• Legumes (category) averaging 2.3µg/100g, although the highest levels can be found in black soybeans (Seoritae; 32.7µg/100g while sprouts have 6.48µg/100g) and mungbeans (26.7µg/100g, only 2.16µg/100g in the sprout); processed soybean products seem to have low molybdenum content
  • Pumpkin seeds at 11.96µg/100g; lower contents can be found in other seeds such as sesame (2.04-4.60µg/100g), sunflower (2.73µg/100g), pine nuts (0.76µg/100g), and perilla seeds (2.5µg/100g)
  • Garlic (bulb) at 2.53µg/100g
  • Parlsey at 2.98µg/100g
  • Crown daisy at 2.00µg/100g
  • Chinese chive at 2.18µg/100g
  • Laver (seaweed) at 2.89-6.29µg/100g
  • Oyster at 1.55µg/100g
  • Cocoa extract at 2.80µg/100g
  • Egg yolk of eggs from chickens at 0.91µg/100g
  • Cow’s milk at 0.37µg/100g, with lower contents for low fat

As a general statement most meats, vegetables, and fruits tend to have low levels of molybdenum (0.50µg/100g or less). Drinking water can also be considered a source of molybdenum. Ground and well water can have varying concentrations depending on the soil that the water runs through, and it seems that the intake of molybdenum from drinking water (US study) generally does not exceed 20µg each day. This provides about half of the molybdenum’s recommended daily allowance.

Deficiency –

Taking molybdenum can prevent deficiency. However, it is very uncommon to have molybdenum deficiency. Having low amounts of molybdenum in the body might be linked with an increased risk of esophageal cancer. However, it’s not known if taking molybdenum supplements reduces the risk of esophageal cancer.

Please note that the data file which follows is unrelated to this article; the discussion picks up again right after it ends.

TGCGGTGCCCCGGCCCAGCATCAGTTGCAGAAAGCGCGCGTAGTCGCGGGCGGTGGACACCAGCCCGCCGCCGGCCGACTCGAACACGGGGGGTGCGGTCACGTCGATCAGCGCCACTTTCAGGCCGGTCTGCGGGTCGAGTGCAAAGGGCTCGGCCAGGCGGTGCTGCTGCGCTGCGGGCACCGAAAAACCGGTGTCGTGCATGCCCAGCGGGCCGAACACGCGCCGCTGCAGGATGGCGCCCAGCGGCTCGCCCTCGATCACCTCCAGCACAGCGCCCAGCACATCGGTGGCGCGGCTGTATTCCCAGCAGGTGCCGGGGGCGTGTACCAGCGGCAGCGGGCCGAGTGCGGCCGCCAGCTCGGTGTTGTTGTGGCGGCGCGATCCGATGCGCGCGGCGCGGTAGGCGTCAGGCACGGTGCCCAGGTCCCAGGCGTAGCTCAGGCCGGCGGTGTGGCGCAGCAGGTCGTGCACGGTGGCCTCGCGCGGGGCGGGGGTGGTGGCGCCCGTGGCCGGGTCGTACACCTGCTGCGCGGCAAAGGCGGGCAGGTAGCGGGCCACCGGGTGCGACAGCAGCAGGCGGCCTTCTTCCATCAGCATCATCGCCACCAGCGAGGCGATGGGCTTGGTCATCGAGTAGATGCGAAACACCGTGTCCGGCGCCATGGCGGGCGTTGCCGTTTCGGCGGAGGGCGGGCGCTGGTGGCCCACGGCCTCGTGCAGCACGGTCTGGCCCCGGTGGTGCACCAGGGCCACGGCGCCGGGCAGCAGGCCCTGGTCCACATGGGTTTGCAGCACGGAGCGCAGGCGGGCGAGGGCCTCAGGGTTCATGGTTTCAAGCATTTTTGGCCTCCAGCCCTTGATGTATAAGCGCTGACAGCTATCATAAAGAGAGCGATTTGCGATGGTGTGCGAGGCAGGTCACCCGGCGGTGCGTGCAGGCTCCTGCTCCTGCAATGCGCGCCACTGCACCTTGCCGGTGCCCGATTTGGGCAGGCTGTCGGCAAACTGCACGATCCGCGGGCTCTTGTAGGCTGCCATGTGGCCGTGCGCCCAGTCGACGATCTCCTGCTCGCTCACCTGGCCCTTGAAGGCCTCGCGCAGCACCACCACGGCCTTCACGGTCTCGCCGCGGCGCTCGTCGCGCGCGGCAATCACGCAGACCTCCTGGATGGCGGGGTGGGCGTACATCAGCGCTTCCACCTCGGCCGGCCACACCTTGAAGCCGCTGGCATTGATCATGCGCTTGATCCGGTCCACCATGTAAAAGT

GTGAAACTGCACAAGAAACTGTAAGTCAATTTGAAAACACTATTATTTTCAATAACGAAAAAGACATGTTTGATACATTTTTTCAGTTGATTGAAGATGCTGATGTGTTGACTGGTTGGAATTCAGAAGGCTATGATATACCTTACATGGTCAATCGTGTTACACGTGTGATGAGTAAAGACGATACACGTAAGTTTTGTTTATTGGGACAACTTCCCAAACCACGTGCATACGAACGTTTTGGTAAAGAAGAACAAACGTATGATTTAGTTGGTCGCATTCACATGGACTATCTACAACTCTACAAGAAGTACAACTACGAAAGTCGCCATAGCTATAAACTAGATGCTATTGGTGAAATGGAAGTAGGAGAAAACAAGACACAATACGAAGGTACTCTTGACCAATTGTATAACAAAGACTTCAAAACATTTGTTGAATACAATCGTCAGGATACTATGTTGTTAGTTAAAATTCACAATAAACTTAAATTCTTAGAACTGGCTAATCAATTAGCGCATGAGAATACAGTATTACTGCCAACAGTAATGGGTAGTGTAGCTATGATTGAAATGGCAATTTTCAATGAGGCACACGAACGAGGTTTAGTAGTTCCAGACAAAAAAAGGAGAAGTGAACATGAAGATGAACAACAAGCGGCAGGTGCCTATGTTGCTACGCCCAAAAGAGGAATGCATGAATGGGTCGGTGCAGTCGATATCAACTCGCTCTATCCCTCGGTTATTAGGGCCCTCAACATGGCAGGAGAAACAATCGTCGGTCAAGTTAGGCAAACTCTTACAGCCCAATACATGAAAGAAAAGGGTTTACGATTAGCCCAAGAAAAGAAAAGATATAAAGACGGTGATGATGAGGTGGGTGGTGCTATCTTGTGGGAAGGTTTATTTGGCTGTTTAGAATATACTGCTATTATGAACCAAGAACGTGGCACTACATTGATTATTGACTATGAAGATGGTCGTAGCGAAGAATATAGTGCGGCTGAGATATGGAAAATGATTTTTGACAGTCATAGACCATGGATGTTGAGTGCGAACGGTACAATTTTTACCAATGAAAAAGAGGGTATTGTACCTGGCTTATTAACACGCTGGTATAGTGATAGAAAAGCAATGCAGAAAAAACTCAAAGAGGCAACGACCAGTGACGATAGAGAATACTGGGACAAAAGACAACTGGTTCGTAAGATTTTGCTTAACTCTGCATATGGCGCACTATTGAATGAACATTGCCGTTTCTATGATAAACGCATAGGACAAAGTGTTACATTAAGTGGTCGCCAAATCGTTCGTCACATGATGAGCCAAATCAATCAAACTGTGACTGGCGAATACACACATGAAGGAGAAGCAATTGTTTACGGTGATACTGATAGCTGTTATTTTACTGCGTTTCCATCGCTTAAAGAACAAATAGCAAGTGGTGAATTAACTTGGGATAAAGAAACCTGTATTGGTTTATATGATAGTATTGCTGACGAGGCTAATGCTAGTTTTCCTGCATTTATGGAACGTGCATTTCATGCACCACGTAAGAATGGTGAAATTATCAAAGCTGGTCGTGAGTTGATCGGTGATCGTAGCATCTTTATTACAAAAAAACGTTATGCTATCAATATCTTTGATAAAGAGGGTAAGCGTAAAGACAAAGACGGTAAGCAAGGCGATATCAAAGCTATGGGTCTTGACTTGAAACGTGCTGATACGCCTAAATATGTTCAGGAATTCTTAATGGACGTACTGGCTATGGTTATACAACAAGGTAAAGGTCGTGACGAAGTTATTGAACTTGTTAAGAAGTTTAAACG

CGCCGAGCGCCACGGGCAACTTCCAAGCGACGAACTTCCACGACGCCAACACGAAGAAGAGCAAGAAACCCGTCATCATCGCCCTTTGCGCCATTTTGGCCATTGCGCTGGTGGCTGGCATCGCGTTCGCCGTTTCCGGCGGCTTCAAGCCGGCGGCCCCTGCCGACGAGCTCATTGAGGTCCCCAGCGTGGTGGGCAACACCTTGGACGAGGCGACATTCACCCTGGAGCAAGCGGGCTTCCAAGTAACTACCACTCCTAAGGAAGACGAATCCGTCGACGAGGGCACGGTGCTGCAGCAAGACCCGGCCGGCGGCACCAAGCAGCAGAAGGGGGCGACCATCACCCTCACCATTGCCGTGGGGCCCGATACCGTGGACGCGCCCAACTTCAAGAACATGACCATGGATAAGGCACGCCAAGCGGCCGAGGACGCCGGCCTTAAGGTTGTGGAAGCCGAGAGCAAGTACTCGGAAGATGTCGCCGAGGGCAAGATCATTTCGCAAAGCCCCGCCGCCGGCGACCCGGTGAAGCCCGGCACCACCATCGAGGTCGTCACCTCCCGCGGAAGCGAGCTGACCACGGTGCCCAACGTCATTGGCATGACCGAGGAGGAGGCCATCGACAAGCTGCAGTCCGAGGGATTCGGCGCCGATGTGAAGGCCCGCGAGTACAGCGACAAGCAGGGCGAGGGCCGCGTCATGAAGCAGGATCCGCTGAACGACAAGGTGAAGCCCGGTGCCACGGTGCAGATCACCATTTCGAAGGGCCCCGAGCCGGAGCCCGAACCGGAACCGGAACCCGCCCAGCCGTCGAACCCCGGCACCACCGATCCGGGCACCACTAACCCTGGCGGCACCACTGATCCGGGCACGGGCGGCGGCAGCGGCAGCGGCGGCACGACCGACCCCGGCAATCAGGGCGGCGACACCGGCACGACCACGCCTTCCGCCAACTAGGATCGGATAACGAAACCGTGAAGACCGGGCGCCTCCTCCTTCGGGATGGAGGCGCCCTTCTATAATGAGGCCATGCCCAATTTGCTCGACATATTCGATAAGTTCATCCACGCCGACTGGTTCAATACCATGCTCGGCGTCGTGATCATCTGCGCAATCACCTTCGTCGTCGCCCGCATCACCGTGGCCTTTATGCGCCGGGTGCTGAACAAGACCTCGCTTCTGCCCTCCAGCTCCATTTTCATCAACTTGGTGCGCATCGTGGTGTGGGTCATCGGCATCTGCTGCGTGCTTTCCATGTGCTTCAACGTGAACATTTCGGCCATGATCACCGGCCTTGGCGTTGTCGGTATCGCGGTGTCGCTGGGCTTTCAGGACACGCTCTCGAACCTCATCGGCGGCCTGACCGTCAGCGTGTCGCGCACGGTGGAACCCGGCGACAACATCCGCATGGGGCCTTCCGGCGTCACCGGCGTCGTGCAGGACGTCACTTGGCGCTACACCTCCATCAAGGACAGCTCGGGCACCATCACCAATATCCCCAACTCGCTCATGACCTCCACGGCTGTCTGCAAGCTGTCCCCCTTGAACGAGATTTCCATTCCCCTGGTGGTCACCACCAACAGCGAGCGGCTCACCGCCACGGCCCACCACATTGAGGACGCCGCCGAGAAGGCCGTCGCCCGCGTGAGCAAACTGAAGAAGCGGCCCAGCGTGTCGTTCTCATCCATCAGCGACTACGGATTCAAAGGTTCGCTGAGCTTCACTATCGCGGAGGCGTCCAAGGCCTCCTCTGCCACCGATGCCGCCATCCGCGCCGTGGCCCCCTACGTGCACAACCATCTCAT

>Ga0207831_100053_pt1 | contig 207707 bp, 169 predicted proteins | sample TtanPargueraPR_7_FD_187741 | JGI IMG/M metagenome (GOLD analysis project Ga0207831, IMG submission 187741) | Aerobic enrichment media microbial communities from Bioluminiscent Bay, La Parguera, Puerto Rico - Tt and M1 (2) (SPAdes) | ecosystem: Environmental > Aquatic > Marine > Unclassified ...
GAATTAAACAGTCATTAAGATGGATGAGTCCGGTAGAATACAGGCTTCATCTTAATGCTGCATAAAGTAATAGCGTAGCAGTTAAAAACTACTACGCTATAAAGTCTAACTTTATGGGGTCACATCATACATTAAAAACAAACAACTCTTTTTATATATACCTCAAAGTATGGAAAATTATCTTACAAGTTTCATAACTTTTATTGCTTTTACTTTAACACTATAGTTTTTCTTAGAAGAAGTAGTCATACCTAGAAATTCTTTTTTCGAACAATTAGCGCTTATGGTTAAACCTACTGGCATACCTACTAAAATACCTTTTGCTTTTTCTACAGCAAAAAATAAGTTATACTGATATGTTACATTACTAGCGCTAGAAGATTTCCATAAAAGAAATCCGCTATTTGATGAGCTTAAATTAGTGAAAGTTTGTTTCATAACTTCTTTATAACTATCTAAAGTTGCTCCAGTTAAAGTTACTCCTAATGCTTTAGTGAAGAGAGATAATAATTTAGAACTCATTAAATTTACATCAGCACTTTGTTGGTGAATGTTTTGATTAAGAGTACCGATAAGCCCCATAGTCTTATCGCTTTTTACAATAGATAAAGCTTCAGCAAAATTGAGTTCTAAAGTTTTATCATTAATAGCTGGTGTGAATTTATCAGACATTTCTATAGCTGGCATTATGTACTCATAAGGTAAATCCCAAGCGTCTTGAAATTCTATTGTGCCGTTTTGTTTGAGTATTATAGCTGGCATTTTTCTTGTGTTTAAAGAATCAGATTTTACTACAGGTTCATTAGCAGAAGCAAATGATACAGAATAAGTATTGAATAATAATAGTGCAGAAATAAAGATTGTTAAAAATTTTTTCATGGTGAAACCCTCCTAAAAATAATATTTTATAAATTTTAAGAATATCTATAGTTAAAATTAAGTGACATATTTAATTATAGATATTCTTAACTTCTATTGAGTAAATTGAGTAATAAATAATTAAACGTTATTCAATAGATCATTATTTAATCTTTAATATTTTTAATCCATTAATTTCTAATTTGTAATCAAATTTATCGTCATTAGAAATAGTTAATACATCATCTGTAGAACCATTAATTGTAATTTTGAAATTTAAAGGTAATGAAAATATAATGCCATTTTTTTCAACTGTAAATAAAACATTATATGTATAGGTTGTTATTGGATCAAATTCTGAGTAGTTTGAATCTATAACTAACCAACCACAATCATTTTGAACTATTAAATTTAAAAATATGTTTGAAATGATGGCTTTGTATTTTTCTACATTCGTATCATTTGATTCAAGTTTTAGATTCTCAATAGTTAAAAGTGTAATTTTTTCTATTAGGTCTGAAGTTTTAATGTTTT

• Liver disease.
  • Yeast infections.
  • Lyme disease.
  • Sulfite sensitivity.
  • Chemical sensitivity.
  • Allergies.
  • Asthma.
  • Acne.
  • Anemia.
  • Gout.
  • Cancer.
  • Insomnia.
  • Eczema.
  • Bell’s palsy.
  • Multiple sclerosis.
  • Lupus.
  • Wilson’s disease.
  • Weak bones (osteoporosis).
  • Cavities.
  • Improving libido.
  • Other conditions.

Molybdenum deficiency, however, has been noted in hospital setting in a patient on total parental nutrition (TPN) devoid of molybdenum over the course of six months; major symptoms appeared to be a high L-methionine level in serum with low L-cystiene and taurine, with a general impairment of sulfur elimination. The patient was normalized when molybdenum (as ammonium molybdate) was added to TPN.

Risk/Side effects –